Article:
Mr Michael Tagoe, the Youth Programme Officer of the Planned Parenthood Association of Ghana (PPAG), for the Western and Central Regions, expressed worry that the misuse of contraceptives was high among the youth and could have dire consequences to their reproductive system.
He was addressing some members of faith-based youth groups at a capacity building workshop on “Sexual Reproductive Health and Rights (SRHR),” at Twifo Hemang in the Central Region.
The workshop was organised by the National Youth Authority (NYA) in collaboration with the Regional Coordinating Council and the Domestic Violence and Victim Support Unit (DOVVSU) with funding from the United Nations Population Fund (UNFPA).
Mr Tagoe said the youth must be educated on their reproductive sexuality and its related issues to equip them with knowledge, which would also help in reducing sexually transmitted infections.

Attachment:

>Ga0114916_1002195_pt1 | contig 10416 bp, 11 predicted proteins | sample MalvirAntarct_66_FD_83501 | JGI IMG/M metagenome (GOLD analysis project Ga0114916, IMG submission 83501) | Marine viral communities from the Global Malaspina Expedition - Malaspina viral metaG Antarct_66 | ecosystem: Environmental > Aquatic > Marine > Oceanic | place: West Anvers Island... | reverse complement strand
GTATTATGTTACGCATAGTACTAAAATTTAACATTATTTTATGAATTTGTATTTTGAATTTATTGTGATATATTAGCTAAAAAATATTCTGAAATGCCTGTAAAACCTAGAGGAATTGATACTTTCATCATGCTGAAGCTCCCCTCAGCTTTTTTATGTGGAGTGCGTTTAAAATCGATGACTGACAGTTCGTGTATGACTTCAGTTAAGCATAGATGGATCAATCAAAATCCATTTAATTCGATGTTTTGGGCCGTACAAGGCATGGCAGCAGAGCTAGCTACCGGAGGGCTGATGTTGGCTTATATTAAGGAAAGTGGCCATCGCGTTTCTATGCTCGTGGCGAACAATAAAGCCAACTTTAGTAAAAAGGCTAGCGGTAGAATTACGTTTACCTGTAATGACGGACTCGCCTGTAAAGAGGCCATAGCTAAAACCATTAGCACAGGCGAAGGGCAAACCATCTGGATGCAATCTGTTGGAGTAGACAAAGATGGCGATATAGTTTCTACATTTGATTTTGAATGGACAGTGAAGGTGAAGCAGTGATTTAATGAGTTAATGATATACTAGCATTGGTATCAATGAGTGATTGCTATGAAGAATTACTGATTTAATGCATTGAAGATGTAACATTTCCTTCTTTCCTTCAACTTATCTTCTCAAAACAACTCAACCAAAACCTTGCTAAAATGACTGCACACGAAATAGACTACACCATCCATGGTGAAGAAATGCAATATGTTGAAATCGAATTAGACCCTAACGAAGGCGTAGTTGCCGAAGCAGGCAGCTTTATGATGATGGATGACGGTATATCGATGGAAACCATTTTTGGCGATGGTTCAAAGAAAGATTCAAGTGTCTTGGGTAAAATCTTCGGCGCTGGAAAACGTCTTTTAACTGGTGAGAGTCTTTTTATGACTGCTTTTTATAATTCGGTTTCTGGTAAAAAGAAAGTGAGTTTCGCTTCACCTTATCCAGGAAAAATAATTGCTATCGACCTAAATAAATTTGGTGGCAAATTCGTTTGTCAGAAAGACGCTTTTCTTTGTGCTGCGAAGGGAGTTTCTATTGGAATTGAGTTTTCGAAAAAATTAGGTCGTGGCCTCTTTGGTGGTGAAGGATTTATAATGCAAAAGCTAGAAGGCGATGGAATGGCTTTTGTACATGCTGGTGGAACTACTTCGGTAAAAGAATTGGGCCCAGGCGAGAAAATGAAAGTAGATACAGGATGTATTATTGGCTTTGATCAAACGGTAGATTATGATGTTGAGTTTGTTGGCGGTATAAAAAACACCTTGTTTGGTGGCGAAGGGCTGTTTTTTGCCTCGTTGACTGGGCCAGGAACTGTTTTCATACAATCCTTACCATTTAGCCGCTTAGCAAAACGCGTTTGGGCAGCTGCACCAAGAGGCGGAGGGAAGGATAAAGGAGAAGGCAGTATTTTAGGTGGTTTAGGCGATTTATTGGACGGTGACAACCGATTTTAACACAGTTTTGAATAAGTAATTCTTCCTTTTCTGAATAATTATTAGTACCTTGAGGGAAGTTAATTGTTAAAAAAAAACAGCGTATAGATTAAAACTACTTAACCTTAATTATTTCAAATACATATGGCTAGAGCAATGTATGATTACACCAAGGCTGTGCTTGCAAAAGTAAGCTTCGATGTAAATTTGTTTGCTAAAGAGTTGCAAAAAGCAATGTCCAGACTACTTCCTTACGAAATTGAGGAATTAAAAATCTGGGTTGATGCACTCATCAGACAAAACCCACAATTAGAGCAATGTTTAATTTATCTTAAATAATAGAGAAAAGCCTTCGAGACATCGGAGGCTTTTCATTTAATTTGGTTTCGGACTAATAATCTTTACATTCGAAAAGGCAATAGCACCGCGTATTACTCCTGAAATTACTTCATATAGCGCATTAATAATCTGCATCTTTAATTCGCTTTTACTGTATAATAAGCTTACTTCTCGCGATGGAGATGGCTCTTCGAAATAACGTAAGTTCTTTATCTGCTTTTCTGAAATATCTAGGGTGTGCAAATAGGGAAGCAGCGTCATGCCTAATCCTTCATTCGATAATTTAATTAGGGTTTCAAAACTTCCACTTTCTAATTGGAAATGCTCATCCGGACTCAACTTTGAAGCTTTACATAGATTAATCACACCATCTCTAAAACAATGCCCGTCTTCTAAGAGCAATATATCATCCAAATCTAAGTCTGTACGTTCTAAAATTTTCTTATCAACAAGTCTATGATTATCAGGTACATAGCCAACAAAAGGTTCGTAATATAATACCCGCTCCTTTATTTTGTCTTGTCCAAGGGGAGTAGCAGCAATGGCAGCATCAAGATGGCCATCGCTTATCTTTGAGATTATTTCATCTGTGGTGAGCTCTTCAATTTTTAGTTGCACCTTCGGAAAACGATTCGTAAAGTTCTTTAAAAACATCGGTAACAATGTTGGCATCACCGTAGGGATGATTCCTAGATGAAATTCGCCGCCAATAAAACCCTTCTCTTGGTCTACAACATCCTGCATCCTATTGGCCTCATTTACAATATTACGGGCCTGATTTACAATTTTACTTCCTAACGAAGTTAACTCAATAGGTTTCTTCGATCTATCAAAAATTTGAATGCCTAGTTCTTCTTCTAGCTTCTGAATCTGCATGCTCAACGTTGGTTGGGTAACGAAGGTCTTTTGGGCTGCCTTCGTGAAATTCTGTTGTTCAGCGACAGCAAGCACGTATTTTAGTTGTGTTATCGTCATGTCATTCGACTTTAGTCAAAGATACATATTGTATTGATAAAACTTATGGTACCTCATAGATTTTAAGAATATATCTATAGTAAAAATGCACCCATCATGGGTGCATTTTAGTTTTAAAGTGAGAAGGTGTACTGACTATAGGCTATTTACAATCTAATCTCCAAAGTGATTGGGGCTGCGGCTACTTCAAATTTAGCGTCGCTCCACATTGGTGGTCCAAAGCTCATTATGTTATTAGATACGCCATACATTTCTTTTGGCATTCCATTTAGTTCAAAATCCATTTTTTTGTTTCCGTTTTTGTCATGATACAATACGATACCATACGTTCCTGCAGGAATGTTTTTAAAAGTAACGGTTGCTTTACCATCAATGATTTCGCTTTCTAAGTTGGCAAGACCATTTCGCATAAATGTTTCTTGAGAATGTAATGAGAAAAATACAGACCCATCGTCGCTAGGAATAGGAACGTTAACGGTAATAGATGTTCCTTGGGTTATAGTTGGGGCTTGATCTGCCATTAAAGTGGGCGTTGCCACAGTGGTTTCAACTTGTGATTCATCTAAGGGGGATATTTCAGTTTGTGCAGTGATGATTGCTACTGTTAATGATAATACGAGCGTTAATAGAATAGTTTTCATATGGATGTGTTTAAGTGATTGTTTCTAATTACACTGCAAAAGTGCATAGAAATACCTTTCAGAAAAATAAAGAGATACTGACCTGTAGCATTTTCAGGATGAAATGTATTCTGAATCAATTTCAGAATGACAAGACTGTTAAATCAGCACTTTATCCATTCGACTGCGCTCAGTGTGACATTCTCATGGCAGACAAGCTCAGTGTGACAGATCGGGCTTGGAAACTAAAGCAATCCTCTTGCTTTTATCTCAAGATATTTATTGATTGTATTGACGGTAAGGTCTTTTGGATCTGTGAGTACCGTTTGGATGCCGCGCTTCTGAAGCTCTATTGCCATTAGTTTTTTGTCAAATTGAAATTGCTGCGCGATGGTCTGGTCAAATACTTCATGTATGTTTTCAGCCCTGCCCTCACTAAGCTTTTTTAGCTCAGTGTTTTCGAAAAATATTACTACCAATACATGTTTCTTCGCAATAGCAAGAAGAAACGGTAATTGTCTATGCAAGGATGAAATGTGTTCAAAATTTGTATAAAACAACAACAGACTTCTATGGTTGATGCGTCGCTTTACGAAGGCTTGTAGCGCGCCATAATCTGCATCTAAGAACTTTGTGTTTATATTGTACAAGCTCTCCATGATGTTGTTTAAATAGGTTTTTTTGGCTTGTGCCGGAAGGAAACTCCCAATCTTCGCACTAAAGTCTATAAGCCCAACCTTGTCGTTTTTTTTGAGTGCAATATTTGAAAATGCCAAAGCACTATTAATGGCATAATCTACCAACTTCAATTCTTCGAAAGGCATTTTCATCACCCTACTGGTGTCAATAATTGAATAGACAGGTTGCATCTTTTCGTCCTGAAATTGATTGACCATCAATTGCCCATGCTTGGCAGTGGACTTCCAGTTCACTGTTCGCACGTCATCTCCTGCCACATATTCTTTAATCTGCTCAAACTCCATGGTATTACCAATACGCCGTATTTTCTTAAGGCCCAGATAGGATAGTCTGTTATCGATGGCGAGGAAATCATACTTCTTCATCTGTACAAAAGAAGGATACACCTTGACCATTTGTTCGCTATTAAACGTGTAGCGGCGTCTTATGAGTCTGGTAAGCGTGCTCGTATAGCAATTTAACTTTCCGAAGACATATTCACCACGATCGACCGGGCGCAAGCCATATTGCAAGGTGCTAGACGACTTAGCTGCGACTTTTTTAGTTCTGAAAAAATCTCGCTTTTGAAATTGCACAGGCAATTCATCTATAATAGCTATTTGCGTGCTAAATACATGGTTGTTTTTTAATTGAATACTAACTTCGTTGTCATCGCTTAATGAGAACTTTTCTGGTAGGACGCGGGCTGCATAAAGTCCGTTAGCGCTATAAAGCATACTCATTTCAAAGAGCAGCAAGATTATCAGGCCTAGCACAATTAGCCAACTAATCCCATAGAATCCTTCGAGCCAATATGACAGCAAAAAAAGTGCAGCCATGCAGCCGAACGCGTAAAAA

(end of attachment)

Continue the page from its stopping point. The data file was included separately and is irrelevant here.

“A lot of people have suffered some sexual challenges and infections because of some bad decisions,” he noted, adding that the youth experienced unintended pregnancies due to curiosity and lack of knowledge.
He advised the girls to stay off self-induced abortions because it was unsafe and criminal.
Corporal Richard Twum, the Sexual Offenses and Domestic Relations Investigator at DOVVSU, who educated participants on sexual offenses and related punishments, cautioned that perpetrators of rape, defilement, incest and indecent assault could face a number of jail terms.
He condemned parents who sidelined issues of sexuality and failed to expose perpetrators who were either friends, relations or acquaintances, thereby exposing their children to danger with the culprits walking free.
Mr Emmanuel Martey, the Regional Director of the NYA, said religious organisations were often reluctant to openly discuss sexuality or reproductive health issues on the basis of morality.
That, he said, kept majority of their youth in perpetual ignorance and called for more awareness to sensitise the youth on the subject.